That got your attention, didn't it?
The network, five years into its monstrous eight-year, $1.76 billion NASCAR broadcast deal, has begun informal discussions about moving some of the 13 regular-season Cup races it shows to the SPEED network it owns. FOX officials tell Sports Business Daily that as many as six races could be shown on the cable network.
"It would be very good for Speed to put Cup races there," said FOX Sports chairman David Hill. "You can see that when the All-Star Race is on it, and I'd like to put another couple of races on Speed if we can. That's just part of the dialogue, so we'll see."
While this deal may work well for FOX from a strategic perspective, it's sure to meet with protests from fans. NASCAR fans have a history of complaining about pretty much everything the sport does starting with the moment they stopped racing on sand, but this is a case where the fans may have a point. SPEED is not available on all cable packages, and many NASCAR fans have protested the placing of the All-Star Race on the channel.
There's also the very real concern of ratings decline as races jump channels. Last year, ABC moved most of its Chase races to ESPN, and ratings dropped by 14 percent. As SBD notes, the Sprint All-Star Race on SPEED this year had a 3.3 rating and 4 million viewers, while FOX averaged a 5.0 rating and 8.6 million viewers for its regular-season races. If this move were to go into effect, viewers would be switching from FOX to SPEED (and possibly back again), to TNT, to ABC, and finally to ESPN over the course of an entire season.
Hill called SPEED "the default NASCAR network," and indicated that NASCAR itself could be looking to create its own channel in the same way the NFL, the NBA and Major League Baseball have done. The NASCAR Media Group has both the production capability and the archival material to launch its own channel, if it so desired.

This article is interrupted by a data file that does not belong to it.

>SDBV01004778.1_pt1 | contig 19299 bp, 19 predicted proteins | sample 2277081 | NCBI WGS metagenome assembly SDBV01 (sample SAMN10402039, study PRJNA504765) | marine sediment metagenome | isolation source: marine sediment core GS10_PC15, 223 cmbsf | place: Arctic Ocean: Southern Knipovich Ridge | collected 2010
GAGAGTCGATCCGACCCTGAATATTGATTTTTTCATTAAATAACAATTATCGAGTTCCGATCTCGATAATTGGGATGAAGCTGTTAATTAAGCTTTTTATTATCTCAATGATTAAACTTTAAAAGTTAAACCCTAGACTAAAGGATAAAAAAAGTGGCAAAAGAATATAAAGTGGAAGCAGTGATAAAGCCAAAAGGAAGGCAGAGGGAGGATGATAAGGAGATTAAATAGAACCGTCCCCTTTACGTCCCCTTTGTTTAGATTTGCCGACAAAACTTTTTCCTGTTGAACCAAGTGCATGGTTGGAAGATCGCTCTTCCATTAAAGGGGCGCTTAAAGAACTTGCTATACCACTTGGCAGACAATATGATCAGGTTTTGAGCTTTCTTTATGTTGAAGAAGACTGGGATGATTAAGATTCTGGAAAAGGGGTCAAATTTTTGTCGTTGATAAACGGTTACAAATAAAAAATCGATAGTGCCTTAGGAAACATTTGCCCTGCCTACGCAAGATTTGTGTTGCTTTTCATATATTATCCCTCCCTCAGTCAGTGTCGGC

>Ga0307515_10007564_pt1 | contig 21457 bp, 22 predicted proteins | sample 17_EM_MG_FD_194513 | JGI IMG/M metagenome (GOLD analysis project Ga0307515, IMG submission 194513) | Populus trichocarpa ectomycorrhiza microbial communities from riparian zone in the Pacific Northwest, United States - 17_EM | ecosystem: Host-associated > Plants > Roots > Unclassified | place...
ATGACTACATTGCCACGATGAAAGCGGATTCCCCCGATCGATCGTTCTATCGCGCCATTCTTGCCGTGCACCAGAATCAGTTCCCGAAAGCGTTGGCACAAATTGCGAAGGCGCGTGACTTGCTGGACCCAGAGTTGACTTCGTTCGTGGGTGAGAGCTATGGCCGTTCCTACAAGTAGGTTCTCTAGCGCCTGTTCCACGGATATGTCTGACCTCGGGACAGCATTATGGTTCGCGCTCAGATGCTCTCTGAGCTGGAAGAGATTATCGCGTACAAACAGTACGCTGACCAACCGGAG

However, the difference between those other sports and NASCAR is that while they telecast some of their games during each week on their premium channels, they don't telecast their entire weekly offerings there. If you want to watch the NFL and you don't have to follow a specific team, you don't have to switch to the NFL Network. But if you wanted to see the Cup race broadcast on SPEED in a given week, you'd have no choice.
Of course, the introduction of NASCAR races on SPEED could entice more cable operators to add them to basic packages. On the flip side, as SBD notes, SPEED could charge more than the 30 cents per household, per month it demands of cable operators.
But critics of the move should also consider another possibility. NASCAR's TV packages end in 2014, and unlike in previous years, NASCAR is not, at the moment, in the proverbial driver's seat in terms of dictating price. A tough economy and depressed (though recovering) ratings have devalued the product from its early 2000s highs, and NASCAR faces a far different broadcast landscape. Pushing too hard for a favorable deal could leave NASCAR without at least one of its major broadcast partners.
The days of broadcast-only coverage are long gone; this is the new reality for NASCAR fans. Between this possibility, the six cable races on TNT, and the Chase on ESPN, cable is fast becoming the go-to source for racing.
FOX eyes shift of future Cup races to SPEED [Sports Business Daily]